The Hawk Ridge Nature Reserve in Duluth, Minnesota is one of North America's best places to experience the spectacle of the fall raptor migration. Migrating birds, including raptors and passerines, concentrate in impressive numbers at the western tip of Lake Superior. Some travel from as far away as the Arctic and pass through Duluth on their way to their wintering areas to the south. Migrants funnel down the North Shore along the ridges that overlook the city. Sept 9 saw over 16,000 raptors counted there, with Broad-wings numbering over 15,000 of that number. 

Come and celebrate the migration at the annual Hawk Weekend Festival!

Clinic Patient Census Sept 10

Young Red-shouldered hawk
The Raptor Center clinic has received 576 wild patients so far this year. We currently have 80 patients.

EaglesBald eagles   18

Hawks - ButeosRed-tailed hawk   23
Broad-winged hawk   6
Red-shouldered hawk   1

Hawks - AccipitersSharp-shinned hawk   1
Cooper's hawk   12

American kestrel   1
Peregrine   5
Merlin   4

Great horned owl   7
Barred owl   1

Northern Harrier   1

We update our clinic patient census weekly on our website.

We couldn't provide the care for these patients without your help.  Many of them stay for one to two months.  Each meal is $2-$3 for each patient.  If the patient stays for two months, the food bill alone for one patient is at least $120. 

Monday, September 10, 2012

Vote on Northern Saw-whet Owl Name Choices

We received almost 400 name submissions for our Northern Saw-whet Owl!  Thank you to you - our friends - for your creative, thoughtful choices.

Go to our Facebook page to "vote" (like) the choices.  (They are Bristles, Cedar, Nova and Piccolo). 

Friday, September 7, 2012

Shop in our Online Giftstore

If you are looking for raptor-themed gift ideas for yourself, friends and family, shop in our online gift store.  We have hats, clothing, plush toys, books, jewelry and lots more. 

Thursday, September 6, 2012

TRC's Fall Release is September 22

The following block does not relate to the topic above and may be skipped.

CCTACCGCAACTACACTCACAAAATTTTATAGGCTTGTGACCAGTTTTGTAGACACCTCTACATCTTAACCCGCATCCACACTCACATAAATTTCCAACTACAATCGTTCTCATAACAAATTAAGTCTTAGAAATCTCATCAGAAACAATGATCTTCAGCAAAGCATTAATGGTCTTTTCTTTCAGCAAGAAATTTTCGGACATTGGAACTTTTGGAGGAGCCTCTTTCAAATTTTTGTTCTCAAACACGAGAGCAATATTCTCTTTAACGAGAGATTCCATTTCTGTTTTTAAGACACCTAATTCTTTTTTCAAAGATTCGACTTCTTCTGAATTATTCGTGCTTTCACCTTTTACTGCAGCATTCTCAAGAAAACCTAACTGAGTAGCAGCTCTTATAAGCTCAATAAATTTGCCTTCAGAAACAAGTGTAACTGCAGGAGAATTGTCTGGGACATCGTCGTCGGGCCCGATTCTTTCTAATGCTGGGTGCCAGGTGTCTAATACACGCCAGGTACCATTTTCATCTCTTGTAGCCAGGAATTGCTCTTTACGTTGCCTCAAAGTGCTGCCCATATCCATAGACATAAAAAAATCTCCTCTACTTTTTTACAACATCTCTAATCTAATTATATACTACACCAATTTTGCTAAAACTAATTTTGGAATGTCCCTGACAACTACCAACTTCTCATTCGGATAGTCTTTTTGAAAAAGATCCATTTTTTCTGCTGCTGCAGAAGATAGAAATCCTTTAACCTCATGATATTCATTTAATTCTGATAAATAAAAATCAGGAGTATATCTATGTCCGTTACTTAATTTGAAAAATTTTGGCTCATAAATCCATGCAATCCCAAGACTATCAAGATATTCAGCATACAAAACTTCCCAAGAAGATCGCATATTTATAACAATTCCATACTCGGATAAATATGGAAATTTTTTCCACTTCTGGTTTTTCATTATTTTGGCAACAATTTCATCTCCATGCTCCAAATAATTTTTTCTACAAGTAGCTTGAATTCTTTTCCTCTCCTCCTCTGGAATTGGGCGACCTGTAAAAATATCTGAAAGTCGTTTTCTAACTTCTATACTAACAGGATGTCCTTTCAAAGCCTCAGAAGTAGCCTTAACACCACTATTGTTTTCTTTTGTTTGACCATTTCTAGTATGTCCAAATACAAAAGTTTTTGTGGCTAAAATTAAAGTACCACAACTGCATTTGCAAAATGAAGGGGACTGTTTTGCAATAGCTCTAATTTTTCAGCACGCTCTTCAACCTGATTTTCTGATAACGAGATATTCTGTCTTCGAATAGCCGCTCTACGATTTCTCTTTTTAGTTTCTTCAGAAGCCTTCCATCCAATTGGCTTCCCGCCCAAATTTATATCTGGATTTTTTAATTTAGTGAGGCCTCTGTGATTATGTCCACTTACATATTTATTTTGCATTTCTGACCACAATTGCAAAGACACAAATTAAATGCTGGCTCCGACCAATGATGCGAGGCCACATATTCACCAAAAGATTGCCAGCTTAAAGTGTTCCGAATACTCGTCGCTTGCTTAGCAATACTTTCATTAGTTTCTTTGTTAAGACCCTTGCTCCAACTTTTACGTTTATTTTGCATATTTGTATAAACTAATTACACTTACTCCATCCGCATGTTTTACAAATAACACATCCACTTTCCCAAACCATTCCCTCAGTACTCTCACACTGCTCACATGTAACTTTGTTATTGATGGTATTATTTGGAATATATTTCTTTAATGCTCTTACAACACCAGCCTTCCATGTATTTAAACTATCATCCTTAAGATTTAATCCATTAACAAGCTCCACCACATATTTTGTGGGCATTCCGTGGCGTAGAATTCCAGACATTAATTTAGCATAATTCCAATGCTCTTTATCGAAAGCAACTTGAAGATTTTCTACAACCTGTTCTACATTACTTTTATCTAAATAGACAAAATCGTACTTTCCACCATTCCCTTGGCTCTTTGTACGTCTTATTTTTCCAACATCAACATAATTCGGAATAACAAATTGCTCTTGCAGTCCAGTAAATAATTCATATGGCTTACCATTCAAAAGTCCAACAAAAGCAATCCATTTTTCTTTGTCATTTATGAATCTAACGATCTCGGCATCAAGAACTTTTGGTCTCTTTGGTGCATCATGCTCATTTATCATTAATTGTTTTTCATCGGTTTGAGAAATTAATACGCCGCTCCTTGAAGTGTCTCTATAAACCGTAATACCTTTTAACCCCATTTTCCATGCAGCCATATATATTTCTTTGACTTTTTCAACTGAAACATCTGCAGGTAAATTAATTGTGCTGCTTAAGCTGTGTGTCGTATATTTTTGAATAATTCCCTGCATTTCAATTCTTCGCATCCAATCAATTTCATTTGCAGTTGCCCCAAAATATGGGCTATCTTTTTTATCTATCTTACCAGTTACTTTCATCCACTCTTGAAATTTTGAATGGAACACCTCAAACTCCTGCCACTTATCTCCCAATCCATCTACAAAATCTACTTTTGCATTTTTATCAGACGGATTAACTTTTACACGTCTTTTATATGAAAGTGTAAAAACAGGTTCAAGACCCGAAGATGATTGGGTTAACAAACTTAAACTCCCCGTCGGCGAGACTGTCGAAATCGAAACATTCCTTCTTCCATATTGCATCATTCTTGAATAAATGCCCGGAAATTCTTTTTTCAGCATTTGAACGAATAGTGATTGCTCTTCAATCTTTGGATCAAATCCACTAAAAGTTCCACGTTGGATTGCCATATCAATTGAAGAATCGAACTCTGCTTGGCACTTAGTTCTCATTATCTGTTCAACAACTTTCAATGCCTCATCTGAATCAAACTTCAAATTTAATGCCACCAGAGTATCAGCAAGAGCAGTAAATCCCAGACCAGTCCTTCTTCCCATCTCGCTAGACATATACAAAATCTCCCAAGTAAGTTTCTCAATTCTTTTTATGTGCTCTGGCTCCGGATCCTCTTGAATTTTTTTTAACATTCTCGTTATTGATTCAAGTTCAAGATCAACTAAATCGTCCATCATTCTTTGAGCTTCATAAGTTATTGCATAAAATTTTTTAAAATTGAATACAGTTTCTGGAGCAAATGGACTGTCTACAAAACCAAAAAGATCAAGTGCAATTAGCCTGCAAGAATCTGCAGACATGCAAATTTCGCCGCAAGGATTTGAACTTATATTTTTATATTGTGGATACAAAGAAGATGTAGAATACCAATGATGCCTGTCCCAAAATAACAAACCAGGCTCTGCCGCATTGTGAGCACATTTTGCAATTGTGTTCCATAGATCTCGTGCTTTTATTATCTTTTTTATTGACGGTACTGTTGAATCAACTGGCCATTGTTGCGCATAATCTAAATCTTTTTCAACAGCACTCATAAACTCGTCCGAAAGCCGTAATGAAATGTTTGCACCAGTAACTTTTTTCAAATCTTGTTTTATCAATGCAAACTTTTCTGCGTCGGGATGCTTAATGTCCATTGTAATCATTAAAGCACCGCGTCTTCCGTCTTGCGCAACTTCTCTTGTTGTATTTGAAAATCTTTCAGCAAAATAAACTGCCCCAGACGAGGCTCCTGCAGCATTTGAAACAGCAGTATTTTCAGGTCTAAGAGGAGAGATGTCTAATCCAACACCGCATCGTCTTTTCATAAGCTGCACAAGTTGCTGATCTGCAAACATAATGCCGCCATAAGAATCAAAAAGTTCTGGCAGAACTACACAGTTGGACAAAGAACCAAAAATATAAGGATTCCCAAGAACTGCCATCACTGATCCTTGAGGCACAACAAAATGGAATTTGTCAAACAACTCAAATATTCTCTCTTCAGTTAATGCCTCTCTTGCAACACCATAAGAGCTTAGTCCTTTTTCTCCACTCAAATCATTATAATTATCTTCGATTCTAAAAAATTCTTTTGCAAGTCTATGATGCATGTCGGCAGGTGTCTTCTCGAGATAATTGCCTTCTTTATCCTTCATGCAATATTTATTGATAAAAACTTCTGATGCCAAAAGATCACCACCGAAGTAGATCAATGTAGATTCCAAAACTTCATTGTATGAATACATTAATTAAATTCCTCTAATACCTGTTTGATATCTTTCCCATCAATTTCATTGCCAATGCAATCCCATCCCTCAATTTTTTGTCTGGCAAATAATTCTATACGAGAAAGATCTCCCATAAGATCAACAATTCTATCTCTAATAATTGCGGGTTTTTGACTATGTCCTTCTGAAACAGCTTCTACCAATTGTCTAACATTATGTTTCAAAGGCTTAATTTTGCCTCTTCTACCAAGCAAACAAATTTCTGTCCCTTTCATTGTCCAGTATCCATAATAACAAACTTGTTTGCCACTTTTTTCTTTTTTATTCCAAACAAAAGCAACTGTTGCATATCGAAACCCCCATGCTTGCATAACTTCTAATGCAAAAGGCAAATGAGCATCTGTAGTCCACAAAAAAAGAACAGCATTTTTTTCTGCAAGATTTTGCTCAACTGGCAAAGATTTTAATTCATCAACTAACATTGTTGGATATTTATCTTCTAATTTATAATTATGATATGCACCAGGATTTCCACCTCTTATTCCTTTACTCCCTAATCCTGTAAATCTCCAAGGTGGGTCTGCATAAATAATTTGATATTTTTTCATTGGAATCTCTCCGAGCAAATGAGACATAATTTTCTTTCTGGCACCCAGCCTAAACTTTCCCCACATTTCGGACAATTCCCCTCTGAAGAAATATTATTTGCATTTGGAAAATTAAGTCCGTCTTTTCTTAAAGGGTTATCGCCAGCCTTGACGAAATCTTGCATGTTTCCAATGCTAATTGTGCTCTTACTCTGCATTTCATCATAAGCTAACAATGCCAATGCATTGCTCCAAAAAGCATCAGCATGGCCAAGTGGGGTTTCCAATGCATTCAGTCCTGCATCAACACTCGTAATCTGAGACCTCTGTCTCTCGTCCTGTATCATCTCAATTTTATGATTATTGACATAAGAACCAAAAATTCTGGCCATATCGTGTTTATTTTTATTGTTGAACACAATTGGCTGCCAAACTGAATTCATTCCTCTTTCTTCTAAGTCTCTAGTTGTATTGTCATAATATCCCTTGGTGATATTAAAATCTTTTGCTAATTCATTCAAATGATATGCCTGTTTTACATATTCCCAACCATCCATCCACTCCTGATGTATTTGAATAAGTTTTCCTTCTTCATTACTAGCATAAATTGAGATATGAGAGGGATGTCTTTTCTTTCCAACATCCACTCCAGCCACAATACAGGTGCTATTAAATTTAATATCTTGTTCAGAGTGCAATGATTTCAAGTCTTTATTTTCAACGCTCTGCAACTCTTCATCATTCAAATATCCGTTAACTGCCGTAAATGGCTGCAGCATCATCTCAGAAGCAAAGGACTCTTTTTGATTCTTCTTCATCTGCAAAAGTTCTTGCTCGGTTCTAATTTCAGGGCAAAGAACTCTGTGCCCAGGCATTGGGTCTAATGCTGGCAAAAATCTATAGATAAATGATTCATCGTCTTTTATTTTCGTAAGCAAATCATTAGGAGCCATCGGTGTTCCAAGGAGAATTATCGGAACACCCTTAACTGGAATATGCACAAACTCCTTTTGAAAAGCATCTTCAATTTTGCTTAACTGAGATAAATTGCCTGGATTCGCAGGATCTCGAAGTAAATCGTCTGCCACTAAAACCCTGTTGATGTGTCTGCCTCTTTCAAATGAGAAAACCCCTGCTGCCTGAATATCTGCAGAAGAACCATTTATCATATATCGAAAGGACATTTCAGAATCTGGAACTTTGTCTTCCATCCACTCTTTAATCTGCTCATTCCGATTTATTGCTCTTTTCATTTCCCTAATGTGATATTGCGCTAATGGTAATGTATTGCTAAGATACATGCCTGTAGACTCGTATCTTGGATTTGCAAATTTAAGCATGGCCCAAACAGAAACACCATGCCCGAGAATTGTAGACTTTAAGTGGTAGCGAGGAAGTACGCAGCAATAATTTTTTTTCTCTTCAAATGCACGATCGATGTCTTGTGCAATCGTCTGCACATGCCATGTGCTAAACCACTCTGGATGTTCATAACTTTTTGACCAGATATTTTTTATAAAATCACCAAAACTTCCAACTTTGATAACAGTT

Our Fall Raptor Release is Saturday, September 22 from 10:00am to 3:00pm at Carpenter St Croix Valley Nature Center in Hastings.  Visitors will enjoy watching wild raptors take to the air after being rehabilitated by The Raptor Center clinic. The day is full of fun including orchard hay wagon tours, educational raptors on display from The Raptor Center, kids activities and more. This is a FREE event.  Bring your blanket or lawn chair and enjoy the day. Please leave your pets at home.  Recycling for Raptors will collect your used ink jet printer cartridges.
Go to our Facebook Event Page and tell us if you've been out before, what you loved about it, or just share stories and pictures! 

Wednesday, September 5, 2012

Eagles, Hawks, and Owls Oh My! Camp at TRC

TRC finished up our summer camps with a partnership with Richardson Nature Center.  The campers had classroom as well as outdoor experiential learning opportunities about raptors and their connections to the environment.

Adam Barnett, TRC Interpretive Naturalist, talked about owl adaptations. 
Dr. Irene Bueno, TRC's Resident, showed the students what raptor patient injuries might look like on radiographs. 
One of the unique experiences provided for the campers was the opportunity to watch the volunteer flight crew exercise recuperating raptors. This is one of the final phases of the rehabilitation process.  The first patient, an osprey chick only a couple of months old, was in the clinic for a short period of time.  Its flights were strong and the bird was released later that day.  Another bird, a broad-winged hawk, was carried to the exercise area with a protective covering over its head to keep it calm. It was shown briefly to the campers before it, too, was given the opportunity to build its flight muscles in preparation for a future release.